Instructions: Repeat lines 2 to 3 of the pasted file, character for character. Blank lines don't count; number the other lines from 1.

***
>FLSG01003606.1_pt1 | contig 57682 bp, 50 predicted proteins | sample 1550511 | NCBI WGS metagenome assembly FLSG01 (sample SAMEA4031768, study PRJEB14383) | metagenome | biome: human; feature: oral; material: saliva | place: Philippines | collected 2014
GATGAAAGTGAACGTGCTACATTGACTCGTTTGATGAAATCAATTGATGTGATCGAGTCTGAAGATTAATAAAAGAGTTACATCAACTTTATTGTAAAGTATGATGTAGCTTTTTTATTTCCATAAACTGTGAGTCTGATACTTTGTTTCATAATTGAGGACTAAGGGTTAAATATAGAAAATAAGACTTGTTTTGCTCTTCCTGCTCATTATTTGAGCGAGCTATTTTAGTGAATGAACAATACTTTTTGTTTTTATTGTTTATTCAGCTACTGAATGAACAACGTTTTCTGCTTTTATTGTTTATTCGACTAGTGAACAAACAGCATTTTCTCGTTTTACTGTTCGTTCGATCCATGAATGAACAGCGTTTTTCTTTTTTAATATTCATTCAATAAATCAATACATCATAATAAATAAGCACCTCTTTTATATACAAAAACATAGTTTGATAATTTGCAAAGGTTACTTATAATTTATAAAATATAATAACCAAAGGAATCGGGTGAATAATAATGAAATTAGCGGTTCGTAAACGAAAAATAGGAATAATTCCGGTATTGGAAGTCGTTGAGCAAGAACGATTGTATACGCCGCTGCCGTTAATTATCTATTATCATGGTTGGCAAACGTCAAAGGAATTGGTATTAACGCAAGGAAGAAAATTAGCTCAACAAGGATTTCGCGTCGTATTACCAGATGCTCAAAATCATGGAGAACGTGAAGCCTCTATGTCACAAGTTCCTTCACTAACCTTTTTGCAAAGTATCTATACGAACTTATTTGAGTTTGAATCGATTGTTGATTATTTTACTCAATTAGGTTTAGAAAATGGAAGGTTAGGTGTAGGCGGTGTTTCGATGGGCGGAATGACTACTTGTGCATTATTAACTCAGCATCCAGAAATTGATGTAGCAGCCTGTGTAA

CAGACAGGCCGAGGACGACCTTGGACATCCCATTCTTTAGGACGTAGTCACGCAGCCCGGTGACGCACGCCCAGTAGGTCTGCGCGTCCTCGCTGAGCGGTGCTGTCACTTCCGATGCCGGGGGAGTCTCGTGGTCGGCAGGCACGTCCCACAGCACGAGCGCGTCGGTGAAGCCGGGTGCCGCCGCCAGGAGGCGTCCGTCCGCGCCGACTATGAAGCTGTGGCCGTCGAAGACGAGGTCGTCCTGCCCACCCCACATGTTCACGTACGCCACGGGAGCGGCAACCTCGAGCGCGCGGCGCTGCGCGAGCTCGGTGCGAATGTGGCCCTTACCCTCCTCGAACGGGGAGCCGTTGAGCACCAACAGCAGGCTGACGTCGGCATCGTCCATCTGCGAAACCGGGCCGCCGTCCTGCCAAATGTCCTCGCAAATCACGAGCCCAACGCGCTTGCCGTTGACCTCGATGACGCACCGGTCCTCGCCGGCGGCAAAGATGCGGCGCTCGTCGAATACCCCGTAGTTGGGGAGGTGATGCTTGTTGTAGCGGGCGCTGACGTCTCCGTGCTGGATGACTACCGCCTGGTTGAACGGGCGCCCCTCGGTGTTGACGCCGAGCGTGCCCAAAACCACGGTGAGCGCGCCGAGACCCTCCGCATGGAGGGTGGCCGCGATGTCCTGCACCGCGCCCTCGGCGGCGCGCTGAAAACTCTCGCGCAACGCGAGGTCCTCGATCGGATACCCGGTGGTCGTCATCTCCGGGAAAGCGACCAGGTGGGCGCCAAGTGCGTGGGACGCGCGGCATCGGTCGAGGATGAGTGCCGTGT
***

GATGAAAGTGAACGTGCTACATTGACTCGTTTGATGAAATCAATTGATGTGATCGAGTCTGAAGATTAATAAAAGAGTTACATCAACTTTATTGTAAAGTATGATGTAGCTTTTTTATTTCCATAAACTGTGAGTCTGATACTTTGTTTCATAATTGAGGACTAAGGGTTAAATATAGAAAATAAGACTTGTTTTGCTCTTCCTGCTCATTATTTGAGCGAGCTATTTTAGTGAATGAACAATACTTTTTGTTTTTATTGTTTATTCAGCTACTGAATGAACAACGTTTTCTGCTTTTATTGTTTATTCGACTAGTGAACAAACAGCATTTTCTCGTTTTACTGTTCGTTCGATCCATGAATGAACAGCGTTTTTCTTTTTTAATATTCATTCAATAAATCAATACATCATAATAAATAAGCACCTCTTTTATATACAAAAACATAGTTTGATAATTTGCAAAGGTTACTTATAATTTATAAAATATAATAACCAAAGGAATCGGGTGAATAATAATGAAATTAGCGGTTCGTAAACGAAAAATAGGAATAATTCCGGTATTGGAAGTCGTTGAGCAAGAACGATTGTATACGCCGCTGCCGTTAATTATCTATTATCATGGTTGGCAAACGTCAAAGGAATTGGTATTAACGCAAGGAAGAAAATTAGCTCAACAAGGATTTCGCGTCGTATTACCAGATGCTCAAAATCATGGAGAACGTGAAGCCTCTATGTCACAAGTTCCTTCACTAACCTTTTTGCAAAGTATCTATACGAACTTATTTGAGTTTGAATCGATTGTTGATTATTTTACTCAATTAGGTTTAGAAAATGGAAGGTTAGGTGTAGGCGGTGTTTCGATGGGCGGAATGACTACTTGTGCATTATTAACTCAGCATCCAGAAATTGATGTAGCAGCCTGTGTAA

CAGACAGGCCGAGGACGACCTTGGACATCCCATTCTTTAGGACGTAGTCACGCAGCCCGGTGACGCACGCCCAGTAGGTCTGCGCGTCCTCGCTGAGCGGTGCTGTCACTTCCGATGCCGGGGGAGTCTCGTGGTCGGCAGGCACGTCCCACAGCACGAGCGCGTCGGTGAAGCCGGGTGCCGCCGCCAGGAGGCGTCCGTCCGCGCCGACTATGAAGCTGTGGCCGTCGAAGACGAGGTCGTCCTGCCCACCCCACATGTTCACGTACGCCACGGGAGCGGCAACCTCGAGCGCGCGGCGCTGCGCGAGCTCGGTGCGAATGTGGCCCTTACCCTCCTCGAACGGGGAGCCGTTGAGCACCAACAGCAGGCTGACGTCGGCATCGTCCATCTGCGAAACCGGGCCGCCGTCCTGCCAAATGTCCTCGCAAATCACGAGCCCAACGCGCTTGCCGTTGACCTCGATGACGCACCGGTCCTCGCCGGCGGCAAAGATGCGGCGCTCGTCGAATACCCCGTAGTTGGGGAGGTGATGCTTGTTGTAGCGGGCGCTGACGTCTCCGTGCTGGATGACTACCGCCTGGTTGAACGGGCGCCCCTCGGTGTTGACGCCGAGCGTGCCCAAAACCACGGTGAGCGCGCCGAGACCCTCCGCATGGAGGGTGGCCGCGATGTCCTGCACCGCGCCCTCGGCGGCGCGCTGAAAACTCTCGCGCAACGCGAGGTCCTCGATCGGATACCCGGTGGTCGTCATCTCCGGGAAAGCGACCAGGTGGGCGCCAAGTGCGTGGGACGCGCGGCATCGGTCGAGGATGAGTGCCGTGT